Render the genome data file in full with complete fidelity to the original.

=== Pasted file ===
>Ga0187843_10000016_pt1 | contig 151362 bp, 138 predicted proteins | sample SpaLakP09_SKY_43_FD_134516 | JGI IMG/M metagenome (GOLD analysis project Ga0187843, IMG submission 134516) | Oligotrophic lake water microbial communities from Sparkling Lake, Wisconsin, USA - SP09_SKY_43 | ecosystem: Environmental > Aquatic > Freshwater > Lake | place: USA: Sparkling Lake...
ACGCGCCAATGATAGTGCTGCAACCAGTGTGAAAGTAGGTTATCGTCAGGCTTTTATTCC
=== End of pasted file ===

>Ga0187843_10000016_pt1 | contig 151362 bp, 138 predicted proteins | sample SpaLakP09_SKY_43_FD_134516 | JGI IMG/M metagenome (GOLD analysis project Ga0187843, IMG submission 134516) | Oligotrophic lake water microbial communities from Sparkling Lake, Wisconsin, USA - SP09_SKY_43 | ecosystem: Environmental > Aquatic > Freshwater > Lake | place: USA: Sparkling Lake...
ACGCGCCAATGATAGTGCTGCAACCAGTGTGAAAGTAGGTTATCGTCAGGCTTTTATTCC